An International Research Handbook
Edited by Ruud E. Smits, Stefan Kuhlmann and Phillip Shapira
Chapter 8: Innovation and Small and Midsize Enterprises: Innovation Dynamics and Policy Strategies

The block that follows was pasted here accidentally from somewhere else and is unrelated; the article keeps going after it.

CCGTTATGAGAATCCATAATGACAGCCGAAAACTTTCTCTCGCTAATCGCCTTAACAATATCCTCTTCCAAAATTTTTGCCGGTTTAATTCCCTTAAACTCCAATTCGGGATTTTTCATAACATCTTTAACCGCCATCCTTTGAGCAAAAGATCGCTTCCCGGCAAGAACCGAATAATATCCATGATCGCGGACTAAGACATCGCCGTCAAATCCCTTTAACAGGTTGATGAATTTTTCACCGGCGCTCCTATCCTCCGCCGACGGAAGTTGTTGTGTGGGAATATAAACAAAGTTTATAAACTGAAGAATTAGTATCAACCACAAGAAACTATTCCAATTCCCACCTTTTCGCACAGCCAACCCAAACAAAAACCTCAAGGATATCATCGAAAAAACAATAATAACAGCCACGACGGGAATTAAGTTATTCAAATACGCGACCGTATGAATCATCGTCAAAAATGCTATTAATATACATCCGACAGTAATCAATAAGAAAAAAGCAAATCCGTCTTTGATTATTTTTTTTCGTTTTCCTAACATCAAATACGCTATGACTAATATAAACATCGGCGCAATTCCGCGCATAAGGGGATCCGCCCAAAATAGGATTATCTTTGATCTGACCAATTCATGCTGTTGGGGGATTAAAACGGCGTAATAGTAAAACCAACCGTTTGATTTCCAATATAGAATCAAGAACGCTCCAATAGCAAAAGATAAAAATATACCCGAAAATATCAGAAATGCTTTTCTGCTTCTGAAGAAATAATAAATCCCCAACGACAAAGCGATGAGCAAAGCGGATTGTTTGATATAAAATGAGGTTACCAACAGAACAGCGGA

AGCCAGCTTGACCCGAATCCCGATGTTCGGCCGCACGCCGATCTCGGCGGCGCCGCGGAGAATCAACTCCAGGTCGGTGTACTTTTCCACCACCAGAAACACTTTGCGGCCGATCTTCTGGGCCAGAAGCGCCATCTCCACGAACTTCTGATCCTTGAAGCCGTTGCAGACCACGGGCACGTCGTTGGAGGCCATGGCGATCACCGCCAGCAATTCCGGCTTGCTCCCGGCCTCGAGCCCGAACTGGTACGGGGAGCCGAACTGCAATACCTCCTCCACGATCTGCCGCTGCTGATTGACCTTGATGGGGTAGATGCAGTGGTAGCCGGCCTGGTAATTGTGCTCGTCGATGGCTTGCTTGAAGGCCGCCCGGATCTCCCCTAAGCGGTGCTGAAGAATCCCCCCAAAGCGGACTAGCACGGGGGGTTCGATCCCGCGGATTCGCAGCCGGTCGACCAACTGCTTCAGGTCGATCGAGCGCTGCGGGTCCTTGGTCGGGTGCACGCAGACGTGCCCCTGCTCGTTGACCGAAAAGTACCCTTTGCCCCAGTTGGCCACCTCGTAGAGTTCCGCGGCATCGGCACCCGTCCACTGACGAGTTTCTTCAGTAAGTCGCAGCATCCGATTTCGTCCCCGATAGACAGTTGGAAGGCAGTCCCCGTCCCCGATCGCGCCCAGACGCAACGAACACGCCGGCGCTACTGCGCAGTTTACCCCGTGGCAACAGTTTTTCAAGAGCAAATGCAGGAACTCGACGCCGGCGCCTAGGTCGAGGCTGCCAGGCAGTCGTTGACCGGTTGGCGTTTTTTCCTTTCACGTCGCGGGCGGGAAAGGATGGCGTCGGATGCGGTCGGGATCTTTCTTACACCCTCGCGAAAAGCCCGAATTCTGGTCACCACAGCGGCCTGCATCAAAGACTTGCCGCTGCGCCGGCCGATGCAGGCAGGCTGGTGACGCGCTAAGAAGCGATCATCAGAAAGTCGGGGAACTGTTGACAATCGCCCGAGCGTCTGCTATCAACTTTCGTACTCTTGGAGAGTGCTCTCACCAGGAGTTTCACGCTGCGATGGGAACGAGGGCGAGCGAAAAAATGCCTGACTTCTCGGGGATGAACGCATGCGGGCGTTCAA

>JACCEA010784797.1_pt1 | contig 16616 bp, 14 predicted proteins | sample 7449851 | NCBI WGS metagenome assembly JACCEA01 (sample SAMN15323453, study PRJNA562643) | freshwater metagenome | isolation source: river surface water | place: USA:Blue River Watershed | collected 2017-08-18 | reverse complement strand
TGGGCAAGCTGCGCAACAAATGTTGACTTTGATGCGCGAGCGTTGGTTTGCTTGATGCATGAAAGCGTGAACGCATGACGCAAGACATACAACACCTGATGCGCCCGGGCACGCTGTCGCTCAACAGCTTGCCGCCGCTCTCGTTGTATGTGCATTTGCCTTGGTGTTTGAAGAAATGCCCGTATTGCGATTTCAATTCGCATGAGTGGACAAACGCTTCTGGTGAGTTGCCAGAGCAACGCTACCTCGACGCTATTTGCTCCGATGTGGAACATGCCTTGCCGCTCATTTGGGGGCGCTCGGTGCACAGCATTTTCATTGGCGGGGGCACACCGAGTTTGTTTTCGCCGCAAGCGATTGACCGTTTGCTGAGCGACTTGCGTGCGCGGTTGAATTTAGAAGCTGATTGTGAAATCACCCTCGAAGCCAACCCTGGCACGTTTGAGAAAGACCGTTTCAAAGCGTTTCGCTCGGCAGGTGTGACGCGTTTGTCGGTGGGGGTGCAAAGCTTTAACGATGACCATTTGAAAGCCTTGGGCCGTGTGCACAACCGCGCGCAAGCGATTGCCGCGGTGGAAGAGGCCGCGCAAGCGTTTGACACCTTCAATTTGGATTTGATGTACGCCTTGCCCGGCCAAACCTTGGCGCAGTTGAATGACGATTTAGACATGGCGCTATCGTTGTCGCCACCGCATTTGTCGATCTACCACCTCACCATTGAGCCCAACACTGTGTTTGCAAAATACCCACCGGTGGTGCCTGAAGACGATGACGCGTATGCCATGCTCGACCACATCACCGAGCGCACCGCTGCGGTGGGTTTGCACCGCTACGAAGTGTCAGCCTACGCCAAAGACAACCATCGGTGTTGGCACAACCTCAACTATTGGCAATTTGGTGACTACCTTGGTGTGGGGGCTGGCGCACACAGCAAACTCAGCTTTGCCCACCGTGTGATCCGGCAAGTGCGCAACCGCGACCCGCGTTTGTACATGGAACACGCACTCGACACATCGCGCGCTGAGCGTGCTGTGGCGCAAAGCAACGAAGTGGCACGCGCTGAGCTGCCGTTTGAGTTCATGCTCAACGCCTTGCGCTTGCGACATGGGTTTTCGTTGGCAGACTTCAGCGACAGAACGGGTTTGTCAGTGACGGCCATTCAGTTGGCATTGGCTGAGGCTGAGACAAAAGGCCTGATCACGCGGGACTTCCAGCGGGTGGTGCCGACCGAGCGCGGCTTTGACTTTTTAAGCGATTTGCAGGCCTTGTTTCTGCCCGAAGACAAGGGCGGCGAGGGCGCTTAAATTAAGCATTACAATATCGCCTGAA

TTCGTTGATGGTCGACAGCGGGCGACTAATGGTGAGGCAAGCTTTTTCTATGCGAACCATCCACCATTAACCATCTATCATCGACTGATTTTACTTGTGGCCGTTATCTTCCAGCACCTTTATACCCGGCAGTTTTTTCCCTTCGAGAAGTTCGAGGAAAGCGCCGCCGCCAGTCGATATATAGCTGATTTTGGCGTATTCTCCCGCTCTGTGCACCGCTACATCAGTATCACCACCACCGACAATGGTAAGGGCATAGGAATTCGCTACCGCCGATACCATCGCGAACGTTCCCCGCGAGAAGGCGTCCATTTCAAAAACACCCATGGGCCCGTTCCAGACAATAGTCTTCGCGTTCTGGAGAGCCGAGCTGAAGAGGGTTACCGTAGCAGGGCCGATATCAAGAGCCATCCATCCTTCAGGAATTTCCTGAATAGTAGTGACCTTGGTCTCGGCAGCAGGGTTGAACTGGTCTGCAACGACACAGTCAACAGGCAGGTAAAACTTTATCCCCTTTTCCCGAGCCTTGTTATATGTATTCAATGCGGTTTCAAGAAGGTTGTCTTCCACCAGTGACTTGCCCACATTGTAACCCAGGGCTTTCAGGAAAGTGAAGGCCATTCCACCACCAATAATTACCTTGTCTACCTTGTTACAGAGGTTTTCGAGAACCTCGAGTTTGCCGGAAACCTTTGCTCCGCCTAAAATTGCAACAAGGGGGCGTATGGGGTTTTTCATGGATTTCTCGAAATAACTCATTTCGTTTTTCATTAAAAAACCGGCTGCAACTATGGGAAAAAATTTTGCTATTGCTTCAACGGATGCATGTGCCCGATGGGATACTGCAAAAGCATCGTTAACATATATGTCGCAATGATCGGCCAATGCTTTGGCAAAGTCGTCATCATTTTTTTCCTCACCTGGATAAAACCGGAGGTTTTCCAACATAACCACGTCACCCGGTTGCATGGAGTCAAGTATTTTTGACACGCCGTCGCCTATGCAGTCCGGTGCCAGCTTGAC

Philip Shapira INTRODUCTION A central component of any effort to encourage economy-wide innovation has to be attention to small and medium-sized enterprises (SMEs). Such firms are the modal type, comprising about 99 percent of all enterprises in developed economies (OECD, 2002, Table AI). As indeed many panels and studies have declared in recent years, for an economy to be successful in a world of increased international competition, innovation - the creation and use of new products, process, services, or organizational forms - is critical, and small firms and entrepreneurs (along with large firms and other institutions) have themselves to be innovative to contribute towards this goal (see, for example, European Commission 2005; ]SBRI 2007; Kaufmann Foundation 2007). The difficulty is that many small and midsize enterprises lack the capabilities, resources and incentives for innovation, are concerned about the risks associated with change, and - even if disposed towards innovation - are skeptical about the role of government in its efforts to foster innovation. Moreover, the scale and diversity of the small business world makes policy design to encourage innovation in SMEs anything but a simple process, despite - or perhaps because of - the fact that government is a major factor in establishing frameworks, institutions and incentives which affect innovation in SMEs. In other words, SMEs and policymakers are variously influenced, aided and at times stymied by one another in the directions that each takes, in the context of the multiple further factors that bear upon decisions, strategies and performance...
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